The exact mechanism of cleavage was found to be layer dependent. 
Flakes thinner than 5 layers undergo homogenous bending and rippling, while flakes around 10 layers thick delaminated through interlayer sliding. 
Flakes with more than 20 layers exhibited a kinking mechanism during micromechanical cleavage. 
The cleavage of these flakes was also determined to be reversible due to the nature of van der Waals bonding.
In recent years, MoS2 has been utilized in flexible electronic applications, promoting more investigation into the elastic properties of this material. 
Nanoscopic bending tests using AFM cantilever tips were performed on micromechanically exfoliated MoS2 flakes that were deposited on a holey substrate.

The yield strength of monolayer flakes was 270 GPa, while the thicker flakes were also stiffer, with a yield strength of 330 GPa.
Molecular dynamic simulations found the in-plane yield strength of MoS2 to be 229 GPa, which matches the experimental results within error.
Bertolazzi and coworkers also characterized the failure modes of the suspended monolayer flakes. 
The strain at failure ranges from 6 to 11%. 
The average yield strength of monolayer MoS2 is 23 GPa, which is close to the theoretical fracture strength for defect-free MoS2.
The band structure of MoS2 is sensitive to strain.

Chemical reactions
Molybdenum disulfide is stable in air and attacked only by aggressive reagents. 
Molybdenum disulfide reacts with oxygen upon heating forming molybdenum trioxide:
2 MoS2 + 7 O2 → 2 MoO3 + 4 SO2

Chlorine attacks molybdenum disulfide at elevated temperatures to form molybdenum pentachloride:
2 MoS2 + 7 Cl2 → 2 MoCl5 + 2 S2Cl2

Intercalation reactions
Molybdenum disulfide is a host for formation of intercalation compounds. 
This behavior is relevant to its use as a cathode material in batteries.
One example is a lithiated material, LixMoS2.
With butyl lithium, the product is LiMoS2.

Research
Hydrogen evolution MoS2 and related molybdenum sulfides are efficient catalysts for hydrogen evolution, including the electrolysis of water; thus, are possibly useful to produce hydrogen for use in fuel cells.

Microelectronics
As in graphene, the layered structures of MoS2 and other transition metal dichalcogenides exhibit electronic and optical properties that can differ from those in bulk.
Bulk MoS2 has an indirect band gap of 1.2 eV, while MoS2 monolayers have a direct 1.8 eV electronic bandgap, supporting switchable transistors and photodetectors.

MoS2 nanoflakes can be used for solution-processed fabrication of layered memristive and memcapacitive devices through engineering a MoOx/MoS2 heterostructure sandwiched between silver electrodes.
MoS2-based memristors are mechanically flexible, optically transparent and can be produced at low cost.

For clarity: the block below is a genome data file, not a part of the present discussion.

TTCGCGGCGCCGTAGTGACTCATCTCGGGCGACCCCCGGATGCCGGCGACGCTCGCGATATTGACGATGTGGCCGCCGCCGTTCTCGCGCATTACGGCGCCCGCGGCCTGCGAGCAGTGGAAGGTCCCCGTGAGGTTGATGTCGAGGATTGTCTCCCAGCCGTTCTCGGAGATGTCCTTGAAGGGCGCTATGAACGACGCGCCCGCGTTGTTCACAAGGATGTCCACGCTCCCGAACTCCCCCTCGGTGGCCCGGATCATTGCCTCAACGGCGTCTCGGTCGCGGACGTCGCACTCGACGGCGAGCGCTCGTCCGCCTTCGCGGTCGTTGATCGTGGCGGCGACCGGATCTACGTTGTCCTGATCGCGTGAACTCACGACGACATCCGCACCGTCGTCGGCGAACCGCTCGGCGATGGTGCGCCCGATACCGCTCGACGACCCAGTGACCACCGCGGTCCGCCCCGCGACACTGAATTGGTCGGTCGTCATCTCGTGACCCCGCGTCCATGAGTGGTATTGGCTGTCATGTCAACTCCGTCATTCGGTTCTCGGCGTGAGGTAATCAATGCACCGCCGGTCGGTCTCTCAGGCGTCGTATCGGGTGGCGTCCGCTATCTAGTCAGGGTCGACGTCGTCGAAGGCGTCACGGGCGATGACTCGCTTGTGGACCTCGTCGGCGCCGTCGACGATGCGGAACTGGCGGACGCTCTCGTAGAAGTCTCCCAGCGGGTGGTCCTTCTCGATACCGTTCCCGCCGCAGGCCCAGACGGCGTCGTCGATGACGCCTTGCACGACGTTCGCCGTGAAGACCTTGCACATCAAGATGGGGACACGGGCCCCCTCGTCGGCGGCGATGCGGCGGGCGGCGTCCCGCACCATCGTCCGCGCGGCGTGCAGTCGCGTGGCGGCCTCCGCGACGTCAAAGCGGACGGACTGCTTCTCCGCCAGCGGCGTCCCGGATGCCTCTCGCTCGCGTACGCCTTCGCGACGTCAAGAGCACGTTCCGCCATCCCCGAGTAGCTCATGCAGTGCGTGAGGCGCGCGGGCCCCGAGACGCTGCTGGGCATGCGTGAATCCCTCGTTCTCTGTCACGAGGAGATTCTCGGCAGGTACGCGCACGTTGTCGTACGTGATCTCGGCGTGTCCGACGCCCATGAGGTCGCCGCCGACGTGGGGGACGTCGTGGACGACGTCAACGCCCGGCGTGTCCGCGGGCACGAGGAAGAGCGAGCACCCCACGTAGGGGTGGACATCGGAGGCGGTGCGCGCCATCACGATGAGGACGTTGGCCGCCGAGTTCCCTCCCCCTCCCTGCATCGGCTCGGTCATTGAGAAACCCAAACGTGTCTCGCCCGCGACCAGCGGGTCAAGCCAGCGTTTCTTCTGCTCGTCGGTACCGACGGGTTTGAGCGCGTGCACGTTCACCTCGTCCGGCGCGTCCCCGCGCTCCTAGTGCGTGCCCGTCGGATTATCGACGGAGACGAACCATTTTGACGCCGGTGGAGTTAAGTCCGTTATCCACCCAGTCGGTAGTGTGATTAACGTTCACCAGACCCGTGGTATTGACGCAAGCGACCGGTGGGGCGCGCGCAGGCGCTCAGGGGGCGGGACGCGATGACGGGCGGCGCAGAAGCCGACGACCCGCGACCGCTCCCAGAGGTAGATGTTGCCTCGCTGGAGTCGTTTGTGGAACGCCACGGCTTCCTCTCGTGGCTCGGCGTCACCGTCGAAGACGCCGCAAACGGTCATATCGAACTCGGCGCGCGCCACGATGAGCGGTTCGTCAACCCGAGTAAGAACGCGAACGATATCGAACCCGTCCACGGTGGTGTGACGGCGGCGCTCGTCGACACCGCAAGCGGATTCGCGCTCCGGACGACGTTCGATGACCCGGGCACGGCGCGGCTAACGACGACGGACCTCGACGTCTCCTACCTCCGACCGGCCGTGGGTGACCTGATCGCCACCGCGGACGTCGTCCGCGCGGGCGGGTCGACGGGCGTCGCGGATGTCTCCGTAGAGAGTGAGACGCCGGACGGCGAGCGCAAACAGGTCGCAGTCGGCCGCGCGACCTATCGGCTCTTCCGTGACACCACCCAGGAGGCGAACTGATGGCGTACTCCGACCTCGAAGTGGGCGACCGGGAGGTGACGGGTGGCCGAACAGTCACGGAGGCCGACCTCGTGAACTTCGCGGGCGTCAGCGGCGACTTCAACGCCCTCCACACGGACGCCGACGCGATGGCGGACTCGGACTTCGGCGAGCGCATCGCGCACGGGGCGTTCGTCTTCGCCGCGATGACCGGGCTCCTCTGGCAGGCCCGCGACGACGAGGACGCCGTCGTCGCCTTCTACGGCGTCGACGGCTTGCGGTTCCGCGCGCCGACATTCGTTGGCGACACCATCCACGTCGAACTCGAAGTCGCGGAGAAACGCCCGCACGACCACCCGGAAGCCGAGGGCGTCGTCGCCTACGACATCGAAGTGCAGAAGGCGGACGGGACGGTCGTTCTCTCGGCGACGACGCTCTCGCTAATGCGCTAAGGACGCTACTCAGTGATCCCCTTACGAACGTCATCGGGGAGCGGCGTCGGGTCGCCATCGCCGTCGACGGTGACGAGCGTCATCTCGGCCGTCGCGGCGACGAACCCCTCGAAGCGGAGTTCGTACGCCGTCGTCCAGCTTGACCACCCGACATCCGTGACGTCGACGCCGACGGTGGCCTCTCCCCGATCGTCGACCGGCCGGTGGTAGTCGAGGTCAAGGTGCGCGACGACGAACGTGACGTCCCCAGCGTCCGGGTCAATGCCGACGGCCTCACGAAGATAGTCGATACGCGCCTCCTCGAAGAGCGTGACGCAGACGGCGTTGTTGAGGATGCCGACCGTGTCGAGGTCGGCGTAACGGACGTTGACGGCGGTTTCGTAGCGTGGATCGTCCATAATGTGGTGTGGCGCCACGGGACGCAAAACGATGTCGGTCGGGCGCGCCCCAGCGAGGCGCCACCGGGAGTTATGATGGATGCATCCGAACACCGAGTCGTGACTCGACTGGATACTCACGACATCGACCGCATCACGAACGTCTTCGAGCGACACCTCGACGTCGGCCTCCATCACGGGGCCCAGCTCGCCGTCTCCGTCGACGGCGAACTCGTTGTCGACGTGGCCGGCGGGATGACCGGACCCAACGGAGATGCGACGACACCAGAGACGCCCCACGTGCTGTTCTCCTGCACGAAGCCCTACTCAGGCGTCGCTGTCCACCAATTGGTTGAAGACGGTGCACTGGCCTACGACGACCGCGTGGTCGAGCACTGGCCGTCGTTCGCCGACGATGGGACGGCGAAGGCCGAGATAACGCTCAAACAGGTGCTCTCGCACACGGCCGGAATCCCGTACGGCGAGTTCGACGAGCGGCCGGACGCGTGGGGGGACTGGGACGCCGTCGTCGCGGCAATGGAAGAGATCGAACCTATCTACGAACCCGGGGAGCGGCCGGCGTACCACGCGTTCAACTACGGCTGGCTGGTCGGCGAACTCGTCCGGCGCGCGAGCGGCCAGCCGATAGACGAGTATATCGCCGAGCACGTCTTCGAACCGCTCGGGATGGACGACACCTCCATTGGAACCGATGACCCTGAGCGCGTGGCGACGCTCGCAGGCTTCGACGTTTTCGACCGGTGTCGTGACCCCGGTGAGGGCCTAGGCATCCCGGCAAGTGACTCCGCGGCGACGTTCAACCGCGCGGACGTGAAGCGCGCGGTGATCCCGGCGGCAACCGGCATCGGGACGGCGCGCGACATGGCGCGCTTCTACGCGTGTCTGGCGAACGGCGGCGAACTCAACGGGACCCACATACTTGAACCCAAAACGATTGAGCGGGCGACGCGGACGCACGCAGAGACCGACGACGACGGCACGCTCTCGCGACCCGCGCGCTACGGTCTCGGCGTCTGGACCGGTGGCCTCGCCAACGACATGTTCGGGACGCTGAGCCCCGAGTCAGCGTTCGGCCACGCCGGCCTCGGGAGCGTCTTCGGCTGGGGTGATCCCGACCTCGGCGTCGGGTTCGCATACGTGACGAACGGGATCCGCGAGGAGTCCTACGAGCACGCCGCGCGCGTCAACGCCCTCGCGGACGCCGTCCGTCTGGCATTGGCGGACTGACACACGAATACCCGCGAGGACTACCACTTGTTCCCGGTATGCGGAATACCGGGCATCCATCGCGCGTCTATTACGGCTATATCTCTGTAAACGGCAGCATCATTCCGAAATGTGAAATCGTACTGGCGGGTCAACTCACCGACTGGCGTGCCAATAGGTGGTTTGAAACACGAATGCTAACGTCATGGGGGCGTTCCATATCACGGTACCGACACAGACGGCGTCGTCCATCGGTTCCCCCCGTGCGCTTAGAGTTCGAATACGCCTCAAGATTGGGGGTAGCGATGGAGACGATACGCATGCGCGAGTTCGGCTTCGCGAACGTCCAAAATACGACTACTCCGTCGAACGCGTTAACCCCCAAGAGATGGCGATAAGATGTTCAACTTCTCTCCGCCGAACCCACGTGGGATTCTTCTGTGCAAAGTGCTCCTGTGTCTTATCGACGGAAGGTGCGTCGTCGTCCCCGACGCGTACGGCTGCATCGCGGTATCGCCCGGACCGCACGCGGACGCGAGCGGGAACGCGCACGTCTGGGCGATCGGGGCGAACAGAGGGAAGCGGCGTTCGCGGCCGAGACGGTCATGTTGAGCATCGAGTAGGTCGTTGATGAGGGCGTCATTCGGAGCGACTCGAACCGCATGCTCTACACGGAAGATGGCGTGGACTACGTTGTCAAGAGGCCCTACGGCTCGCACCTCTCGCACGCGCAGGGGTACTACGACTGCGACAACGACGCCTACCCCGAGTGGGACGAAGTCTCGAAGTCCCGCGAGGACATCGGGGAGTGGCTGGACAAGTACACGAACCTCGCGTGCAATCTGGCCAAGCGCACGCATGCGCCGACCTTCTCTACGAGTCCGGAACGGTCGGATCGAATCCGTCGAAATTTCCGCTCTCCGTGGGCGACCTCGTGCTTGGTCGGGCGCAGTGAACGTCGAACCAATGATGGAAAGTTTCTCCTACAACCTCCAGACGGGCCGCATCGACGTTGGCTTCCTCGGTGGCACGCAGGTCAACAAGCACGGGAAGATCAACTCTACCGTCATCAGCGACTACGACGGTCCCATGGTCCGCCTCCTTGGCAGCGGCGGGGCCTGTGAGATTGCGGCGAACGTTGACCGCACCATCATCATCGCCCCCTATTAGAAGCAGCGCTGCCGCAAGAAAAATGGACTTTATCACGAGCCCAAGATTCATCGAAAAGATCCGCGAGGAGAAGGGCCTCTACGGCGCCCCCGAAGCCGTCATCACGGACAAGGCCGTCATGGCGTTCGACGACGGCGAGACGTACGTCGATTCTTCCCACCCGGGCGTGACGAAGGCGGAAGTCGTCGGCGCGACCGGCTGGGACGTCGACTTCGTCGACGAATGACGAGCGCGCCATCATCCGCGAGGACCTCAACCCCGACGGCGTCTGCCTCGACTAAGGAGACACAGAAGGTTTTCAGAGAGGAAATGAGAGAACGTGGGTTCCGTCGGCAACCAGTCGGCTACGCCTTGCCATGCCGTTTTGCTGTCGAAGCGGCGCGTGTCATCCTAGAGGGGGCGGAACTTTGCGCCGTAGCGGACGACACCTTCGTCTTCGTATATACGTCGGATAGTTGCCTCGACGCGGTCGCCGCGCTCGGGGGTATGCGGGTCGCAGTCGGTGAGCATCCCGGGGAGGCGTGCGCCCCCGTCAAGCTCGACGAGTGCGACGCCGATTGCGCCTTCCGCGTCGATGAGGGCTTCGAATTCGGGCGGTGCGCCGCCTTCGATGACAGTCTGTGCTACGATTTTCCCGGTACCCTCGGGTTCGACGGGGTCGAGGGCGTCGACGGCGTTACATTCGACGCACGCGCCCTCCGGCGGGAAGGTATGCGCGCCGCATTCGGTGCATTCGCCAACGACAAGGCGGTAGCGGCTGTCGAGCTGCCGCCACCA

The sensitivity of a graphene field-effect transistor (FET) biosensor is fundamentally restricted by the zero band gap of graphene, which results in increased leakage and reduced sensitivity. 
In digital electronics, transistors control current flow throughout an integrated circuit and allow for amplification and switching. 
In biosensing, the physical gate is removed and the binding between embedded receptor molecules and the charged target biomolecules to which they are exposed modulates the current.
MoS2 has been investigated as a component of flexible circuits.

MoS2 (2H phase) is a semiconductor with an indirect band gap of 1.2 eV. Monolayer MoS2 has a band gap of ~1.8 eV. 
Molybdenum Disulfide is used for example as a photodetector and transistor. 
The layers are stacked together via van der Waals interactions and can be exfoliated into thin 2D layers. 
MoS2 belongs to the group-VI transition metal dichalcogenides (TMDC).
The 2H phase MoS2 crystals produced at HQ Graphene have a typical lateral size of ~0.8-1 cm, hexagonal/rectangular shaped and have a metallic appearance. 
We produce both n-type and p-type MoS2, having a typical charge carrier density of ~1015cm-3 at room temperature. 
A selection of peer review publications on the MoS2 crystals we sell can be found below.

Molybdenum disulfide nanoparticles can be synthesized at high temperature as mono- and polycrystalline materials or at low temperature using various electro-chemical routes. 
In the low temperature method, a chemical solution reaction route can be used between the organometallic precursor Mo(CO) 6 and sulfur in p-xylene at 140°C. 
The MoS2 nanoparticles obtained is of 10–30 nm diameter, and mostly amorphous with a rounded shape.

Molybdenum disulfide is used traditionally in greases for bit lubrication. 
In addition, polymers of 2-methylpropene (i.e., isobutene) and metal soaps are used to formulate synthetic greases.
A viscosity of 600-750 c P at 120 °C is desirable. 
However, in the severe environment of a rock bit bearing, the viscosity of the composition should be at least 200 c P at 100 °C. 
Other heavy-duty greases based on molybdenum sulfide also contain calcium fluoride and metal soaps as thickeners.

Specialized lubricating greases have been developed for the bearing assemblies of roller bits. 
The greases are prepared from petroleum oils that are thickened with alkali and alkaline earth metal soaps.